He writes: “All this banging on drums, all this excited admiration for Murray’s confidence, the assurance he now exudes, his promisingly bulked physique – we’re told it’s doing nothing to bring about the desired outcome. On the contrary, it could even end up derailing the project and sending it crashing down the embankment in a plume of steam. And then it will be on the conscience forever more of those of us who wrote or talked about Murray as a likely Wimbledon winner in 2013.”


The American coach, Nick Bollettieri, also writing in The Independent, thought Youzhny ran out of steam, but he thought he knew why. “The Russian has had some tough matches on the way through,” he writes, “in particular a see-saw five-setter against Vasek Pospisil, and I felt he just ran out of steam. But the thing about Murray is that he makes damn sure you run out of gas and he left Youzhny sitting on his ass out there on Centre Court.”


Sam Marsden, in The Daily Telegraph, blames the Prime Minister David Cameron for putting the mockers on Robson with his “best of luck” message. Apparently, he has been the kiss of death for many British sporting heroes, at the London Olympics and the Rugby World Cup.

“He has become the fan whose support spells doom for the chances of Britain’s sporting stars,” Marsden writes. “In echoes of last year’s Olympics, the “Curse of Cameron” struck again yesterday when Laura Robson lost at Wimbledon hours after the Prime Minister sent her a good luck message ahead of her fourth-round match.”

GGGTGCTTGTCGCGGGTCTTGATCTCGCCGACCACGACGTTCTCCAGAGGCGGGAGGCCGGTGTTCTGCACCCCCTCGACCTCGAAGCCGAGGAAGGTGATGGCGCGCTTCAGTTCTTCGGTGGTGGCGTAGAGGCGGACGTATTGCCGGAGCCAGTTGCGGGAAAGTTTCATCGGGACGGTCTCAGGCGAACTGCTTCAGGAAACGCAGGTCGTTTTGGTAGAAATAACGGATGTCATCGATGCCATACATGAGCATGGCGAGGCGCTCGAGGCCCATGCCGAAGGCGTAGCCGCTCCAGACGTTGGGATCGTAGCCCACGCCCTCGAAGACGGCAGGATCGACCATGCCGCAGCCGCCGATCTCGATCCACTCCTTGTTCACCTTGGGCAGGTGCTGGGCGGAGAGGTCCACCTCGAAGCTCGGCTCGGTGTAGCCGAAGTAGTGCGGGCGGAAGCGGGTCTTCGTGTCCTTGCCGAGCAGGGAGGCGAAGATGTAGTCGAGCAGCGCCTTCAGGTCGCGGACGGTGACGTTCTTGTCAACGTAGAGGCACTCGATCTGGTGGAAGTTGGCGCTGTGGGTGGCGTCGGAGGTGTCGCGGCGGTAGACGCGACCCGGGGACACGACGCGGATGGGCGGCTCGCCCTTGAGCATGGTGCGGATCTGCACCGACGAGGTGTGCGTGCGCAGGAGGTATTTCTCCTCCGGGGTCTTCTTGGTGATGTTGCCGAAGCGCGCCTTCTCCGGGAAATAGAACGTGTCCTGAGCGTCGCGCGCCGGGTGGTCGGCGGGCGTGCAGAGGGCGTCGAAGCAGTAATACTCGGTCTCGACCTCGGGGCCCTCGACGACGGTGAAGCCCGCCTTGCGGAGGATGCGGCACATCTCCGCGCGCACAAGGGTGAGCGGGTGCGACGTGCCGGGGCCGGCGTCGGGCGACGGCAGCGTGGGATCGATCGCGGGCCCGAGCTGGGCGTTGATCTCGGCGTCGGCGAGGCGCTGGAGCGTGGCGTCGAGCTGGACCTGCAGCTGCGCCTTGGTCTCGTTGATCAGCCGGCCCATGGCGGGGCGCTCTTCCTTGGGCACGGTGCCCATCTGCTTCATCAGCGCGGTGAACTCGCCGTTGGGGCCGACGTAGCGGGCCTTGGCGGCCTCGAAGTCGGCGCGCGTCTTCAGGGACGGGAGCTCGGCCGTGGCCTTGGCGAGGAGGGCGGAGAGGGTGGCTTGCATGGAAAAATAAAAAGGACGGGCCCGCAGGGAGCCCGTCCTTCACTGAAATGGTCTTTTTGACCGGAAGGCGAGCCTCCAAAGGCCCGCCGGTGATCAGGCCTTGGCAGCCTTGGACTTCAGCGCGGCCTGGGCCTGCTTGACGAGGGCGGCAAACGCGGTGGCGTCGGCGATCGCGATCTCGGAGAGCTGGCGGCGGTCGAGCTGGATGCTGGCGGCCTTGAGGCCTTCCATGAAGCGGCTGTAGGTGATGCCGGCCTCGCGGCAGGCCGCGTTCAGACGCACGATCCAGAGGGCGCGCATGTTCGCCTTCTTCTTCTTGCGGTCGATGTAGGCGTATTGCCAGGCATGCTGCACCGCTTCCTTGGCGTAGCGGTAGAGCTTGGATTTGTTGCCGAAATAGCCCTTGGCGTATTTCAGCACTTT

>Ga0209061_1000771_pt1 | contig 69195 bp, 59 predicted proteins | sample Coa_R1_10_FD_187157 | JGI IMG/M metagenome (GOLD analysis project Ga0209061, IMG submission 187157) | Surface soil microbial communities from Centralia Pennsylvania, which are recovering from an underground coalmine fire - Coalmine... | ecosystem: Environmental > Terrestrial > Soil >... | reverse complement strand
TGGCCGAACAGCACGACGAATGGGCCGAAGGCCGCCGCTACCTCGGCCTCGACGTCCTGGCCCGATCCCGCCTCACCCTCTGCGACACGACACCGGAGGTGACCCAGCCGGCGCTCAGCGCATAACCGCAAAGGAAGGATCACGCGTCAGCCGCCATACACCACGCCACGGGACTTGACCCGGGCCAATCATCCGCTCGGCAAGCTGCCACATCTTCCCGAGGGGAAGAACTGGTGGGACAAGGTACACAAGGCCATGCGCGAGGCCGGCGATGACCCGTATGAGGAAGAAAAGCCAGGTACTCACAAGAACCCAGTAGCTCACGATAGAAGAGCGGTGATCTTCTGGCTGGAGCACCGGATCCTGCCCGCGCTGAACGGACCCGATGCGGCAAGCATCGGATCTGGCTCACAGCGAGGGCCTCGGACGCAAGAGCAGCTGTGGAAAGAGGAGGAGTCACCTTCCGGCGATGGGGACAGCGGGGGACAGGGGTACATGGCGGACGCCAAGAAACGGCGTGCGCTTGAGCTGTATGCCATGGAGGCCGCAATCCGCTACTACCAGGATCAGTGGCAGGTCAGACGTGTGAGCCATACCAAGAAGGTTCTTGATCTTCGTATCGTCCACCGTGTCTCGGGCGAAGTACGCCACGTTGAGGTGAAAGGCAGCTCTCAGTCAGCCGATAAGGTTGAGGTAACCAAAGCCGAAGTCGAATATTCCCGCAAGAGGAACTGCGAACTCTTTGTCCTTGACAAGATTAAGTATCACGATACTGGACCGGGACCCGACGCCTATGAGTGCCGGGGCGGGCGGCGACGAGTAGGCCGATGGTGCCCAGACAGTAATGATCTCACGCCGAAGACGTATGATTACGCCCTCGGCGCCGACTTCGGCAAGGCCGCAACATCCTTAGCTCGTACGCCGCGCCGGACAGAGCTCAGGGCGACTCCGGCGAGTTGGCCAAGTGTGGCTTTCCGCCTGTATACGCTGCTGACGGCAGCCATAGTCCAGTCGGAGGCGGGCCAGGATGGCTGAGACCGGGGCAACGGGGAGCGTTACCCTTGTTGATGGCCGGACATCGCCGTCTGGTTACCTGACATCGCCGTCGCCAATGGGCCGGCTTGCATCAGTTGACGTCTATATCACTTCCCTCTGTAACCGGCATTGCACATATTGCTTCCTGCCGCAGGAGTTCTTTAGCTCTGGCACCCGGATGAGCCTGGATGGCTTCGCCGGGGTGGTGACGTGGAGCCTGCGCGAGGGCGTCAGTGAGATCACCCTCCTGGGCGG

The Prime Minister sent a message to Robson on Twitter during his visit to Kazakhstan. It read: “Sending best wishes to Laura Robson, 1st Brit woman in 4th round Wimbledon for ages. Won’t see match as overseas – but we will be given updates.”

Marsden adds: “Fortunately, David Cameron did not offer his best wishes to Andy Murray.”


Oliver Brown, in The Daily Telegraph, sees how much defeat hurt young Robson. “Suddenly it seemed as if Robson needed her mother Kathy, still tending to the family labradors in Greece,” he writes. “And yet strangely, sympathies aside, it was perhaps encouraging to see how deeply this result hurt her. Not for Robson the idle platitudes about being proud of her progress, or learning salutary lessons, but instead a palpable ruefulness about letting slip a match she believed she should have won.”


Jim White, of The Daily Telegraph, felt Sabine Lisicki was a popular winner, against the No.1 seed and reigning champion Serena Williams in yesterday’s fourth-round matches, but wonders whether it is really “a result” for the Championships.

“And how the crowd loved the result she achieved: Williams’s defeat could not have been more gleefully greeted had it come about at the hands of Andy Murray,” he writes. “Though they ought to be careful what they wish for in the expensive seats. Without its muscular centrepiece, the women’s tournament has suddenly become emaciated.

“They may not appreciate it now, but how Williams – and her extraordinary amalgam of skill and strength – will be missed in what remains of this competition.”


Steve Tongue, in The Independent, is in awe of David Ferrer’s resilience and the mood swings of tennis matches. He writes: “One of the mysteries of tennis is how a player can find a match so difficult for an hour or more and then suddenly run away with it. David Ferrer, the fourth seed, has become an expert in the genre over the past few days, twice struggling and then reducing opponents to gibbering wrecks.”